Take me to God’s Church

By Ben Swift

Many churches of all persuasions are hiring research agencies to poll neighbourhoods, asking what kind of church they prefer. Then the local churches design themselves to fit the desires of the people. True faith in God that demands selflessness is being replaced by trendy religion that serves the selfish. (Billy Graham)

As a teenager growing up the Anglican Church of Australia in the 1980’s, the Sunday Service was a place of quiet reflection in between rousing hymns. I still have memories of being scowled at and my mate being slapped on the back of the head by his father when we couldn’t keep our laughter in, particularly one morning as we watched a baby caterpillar dangling from an old man’s ear, of which he was completely oblivious. These days in many churches our laughing would go completely unnoticed as the music and general hum from the thousands of people inside would drown out any giggling on our behalf.

There certainly has been a shift in church culture in many church arenas throughout the world over last few decades, particularly with the rise of the ‘megachurch’ and the willingness for many churches to move with the culture of the times. But just what has been and continues to be the driving force behind the evolution of church culture? Is church still church and what does that even mean?

Around the turn of the twentieth century, western culture, beginning in the United States, reached a tipping point. This changed the types of people we admired, put on a pedestal and sought to be like. According to cultural historian Warren Susman, we moved from a ‘Culture of Character’ to a ‘Culture of Personality’ which opened the floodgates for a rising tide of anxieties from which we would never recover.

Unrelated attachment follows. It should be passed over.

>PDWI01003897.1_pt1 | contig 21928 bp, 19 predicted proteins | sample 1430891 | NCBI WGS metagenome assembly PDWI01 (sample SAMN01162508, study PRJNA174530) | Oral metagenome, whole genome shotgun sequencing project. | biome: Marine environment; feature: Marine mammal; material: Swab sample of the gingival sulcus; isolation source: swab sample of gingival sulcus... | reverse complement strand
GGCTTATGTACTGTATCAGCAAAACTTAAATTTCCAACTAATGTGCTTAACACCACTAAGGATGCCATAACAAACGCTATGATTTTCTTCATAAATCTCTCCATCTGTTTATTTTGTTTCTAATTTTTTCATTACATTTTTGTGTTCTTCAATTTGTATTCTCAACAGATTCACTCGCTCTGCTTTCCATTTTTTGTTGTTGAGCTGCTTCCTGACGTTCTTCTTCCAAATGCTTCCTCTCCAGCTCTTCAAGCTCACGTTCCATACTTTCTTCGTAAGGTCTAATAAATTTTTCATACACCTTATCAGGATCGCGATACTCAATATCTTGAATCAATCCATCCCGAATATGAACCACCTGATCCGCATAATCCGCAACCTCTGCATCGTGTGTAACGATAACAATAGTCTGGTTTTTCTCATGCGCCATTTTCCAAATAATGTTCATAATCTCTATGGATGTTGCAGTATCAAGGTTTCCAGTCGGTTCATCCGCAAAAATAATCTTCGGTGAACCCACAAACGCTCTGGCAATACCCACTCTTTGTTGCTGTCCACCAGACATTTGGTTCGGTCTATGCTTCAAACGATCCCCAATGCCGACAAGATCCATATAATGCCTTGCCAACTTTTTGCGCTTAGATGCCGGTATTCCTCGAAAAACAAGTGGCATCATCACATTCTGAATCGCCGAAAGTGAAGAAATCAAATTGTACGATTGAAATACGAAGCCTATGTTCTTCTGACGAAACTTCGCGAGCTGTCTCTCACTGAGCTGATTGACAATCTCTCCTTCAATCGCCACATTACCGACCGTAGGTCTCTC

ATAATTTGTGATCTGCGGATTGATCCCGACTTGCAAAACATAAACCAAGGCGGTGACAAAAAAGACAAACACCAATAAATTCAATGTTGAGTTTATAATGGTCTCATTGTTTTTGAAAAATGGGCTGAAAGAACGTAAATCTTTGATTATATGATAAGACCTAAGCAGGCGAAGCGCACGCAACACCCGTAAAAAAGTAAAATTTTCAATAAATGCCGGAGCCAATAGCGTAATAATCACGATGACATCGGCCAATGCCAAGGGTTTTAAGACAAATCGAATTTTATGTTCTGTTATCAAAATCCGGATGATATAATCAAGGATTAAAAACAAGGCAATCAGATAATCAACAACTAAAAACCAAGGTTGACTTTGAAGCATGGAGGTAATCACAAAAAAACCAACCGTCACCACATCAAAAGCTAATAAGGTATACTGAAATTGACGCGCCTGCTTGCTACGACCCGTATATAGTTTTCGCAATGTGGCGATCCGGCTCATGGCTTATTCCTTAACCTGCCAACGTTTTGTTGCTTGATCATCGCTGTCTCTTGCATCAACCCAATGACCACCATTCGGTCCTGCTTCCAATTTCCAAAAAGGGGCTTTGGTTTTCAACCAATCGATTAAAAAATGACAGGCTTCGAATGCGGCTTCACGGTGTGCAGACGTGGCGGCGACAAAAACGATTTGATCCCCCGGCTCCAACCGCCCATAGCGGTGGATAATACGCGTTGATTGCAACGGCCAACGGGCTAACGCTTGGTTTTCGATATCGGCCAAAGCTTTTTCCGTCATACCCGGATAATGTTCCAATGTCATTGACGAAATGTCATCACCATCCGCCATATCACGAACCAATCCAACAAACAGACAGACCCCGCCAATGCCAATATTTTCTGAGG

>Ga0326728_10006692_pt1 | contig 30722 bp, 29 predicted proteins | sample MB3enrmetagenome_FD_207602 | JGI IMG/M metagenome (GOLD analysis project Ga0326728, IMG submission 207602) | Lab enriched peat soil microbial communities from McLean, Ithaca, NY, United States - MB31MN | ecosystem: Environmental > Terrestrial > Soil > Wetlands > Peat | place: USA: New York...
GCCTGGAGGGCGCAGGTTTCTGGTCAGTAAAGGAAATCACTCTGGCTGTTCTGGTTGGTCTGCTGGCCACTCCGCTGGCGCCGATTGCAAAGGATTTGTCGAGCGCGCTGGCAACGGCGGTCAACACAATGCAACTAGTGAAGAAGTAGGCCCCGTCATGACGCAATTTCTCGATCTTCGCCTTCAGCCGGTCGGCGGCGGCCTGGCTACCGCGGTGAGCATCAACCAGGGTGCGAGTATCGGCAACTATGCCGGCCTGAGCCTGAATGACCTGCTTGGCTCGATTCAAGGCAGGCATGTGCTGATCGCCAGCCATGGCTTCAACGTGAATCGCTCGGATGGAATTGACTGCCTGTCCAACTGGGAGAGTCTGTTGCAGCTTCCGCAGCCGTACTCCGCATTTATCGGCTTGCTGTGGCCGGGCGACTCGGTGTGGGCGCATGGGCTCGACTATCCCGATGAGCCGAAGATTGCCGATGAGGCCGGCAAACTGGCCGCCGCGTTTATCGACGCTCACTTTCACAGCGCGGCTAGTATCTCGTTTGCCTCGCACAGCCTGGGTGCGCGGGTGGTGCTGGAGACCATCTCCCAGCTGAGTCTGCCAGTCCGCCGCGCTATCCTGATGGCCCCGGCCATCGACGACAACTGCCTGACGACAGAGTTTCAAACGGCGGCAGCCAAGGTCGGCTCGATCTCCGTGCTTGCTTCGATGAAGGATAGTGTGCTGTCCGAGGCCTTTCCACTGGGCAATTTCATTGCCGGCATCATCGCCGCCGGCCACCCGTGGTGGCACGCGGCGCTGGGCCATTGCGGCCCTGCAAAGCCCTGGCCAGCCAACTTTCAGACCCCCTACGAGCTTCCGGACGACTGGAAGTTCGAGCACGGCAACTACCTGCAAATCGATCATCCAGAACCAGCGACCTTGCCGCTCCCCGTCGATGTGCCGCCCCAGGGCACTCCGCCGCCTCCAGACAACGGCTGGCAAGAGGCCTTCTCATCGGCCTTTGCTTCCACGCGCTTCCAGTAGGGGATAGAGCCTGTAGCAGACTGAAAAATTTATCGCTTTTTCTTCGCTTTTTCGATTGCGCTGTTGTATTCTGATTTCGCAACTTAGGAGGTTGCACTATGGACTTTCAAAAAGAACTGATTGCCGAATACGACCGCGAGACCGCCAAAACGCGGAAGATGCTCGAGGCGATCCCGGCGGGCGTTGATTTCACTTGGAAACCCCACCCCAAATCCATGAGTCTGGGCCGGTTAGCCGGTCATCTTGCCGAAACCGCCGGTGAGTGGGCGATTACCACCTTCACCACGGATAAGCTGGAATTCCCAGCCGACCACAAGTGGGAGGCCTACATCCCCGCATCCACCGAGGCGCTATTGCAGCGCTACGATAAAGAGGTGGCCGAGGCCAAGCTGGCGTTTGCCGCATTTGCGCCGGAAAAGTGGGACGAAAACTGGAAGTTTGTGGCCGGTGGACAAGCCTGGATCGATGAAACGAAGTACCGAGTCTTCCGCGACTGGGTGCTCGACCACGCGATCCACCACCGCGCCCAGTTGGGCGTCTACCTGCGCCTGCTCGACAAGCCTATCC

Susan Cain in her book, ‘Quiet’, suggests that what counted was no longer the impression one makes privately, but the impression one makes in public. Personal honour was now being trumped by ‘personality’. The Culture of Personality paved the way for people and organisations to shape themselves based on how others perceived them to be. People became captivated by those who were bold and entertaining; the greater the performer the more successful the self. The Western World, following the Industrial Revolution, was now being shaped by the extrovert ideal, leaving introverts to either step outside of their comfort zone, denying their quiet, creative and reflective tendencies, or to find alternative ways to be heard.

The church has by no means been exempt from the influences of the Culture of Personality. Comical Parodies on church culture such as ‘Church Hunters’ bring this to light as they expose the ‘worshiptainment’ machine behind the growing success of many churches in drawing new members.

Where do we draw the line however in what constitutes church? In other words, “What is of God and what is of man when it comes to the Church?”

With all that the Church has become in terms of denominations and traditions, there are many things that could be put under the microscope. It seems logical though (how very Spock) to begin with the origin and meaning of the word itself. According to Dr Herbert Lockyer the meaning of ‘church’ in the Old Testament referred to “a body of called out ones.” It was translated by the Latin term Ecclesia from two Greek words, ek, meaning “out” and kalein, “to call”. Its Hebrew equivalent Kahal is found no less than 123 times in the Old Testament and was used to describe a congregation or assembly of people of any kind.

Interestingly the first person to apply the word church in a Christian sense was Christ himself.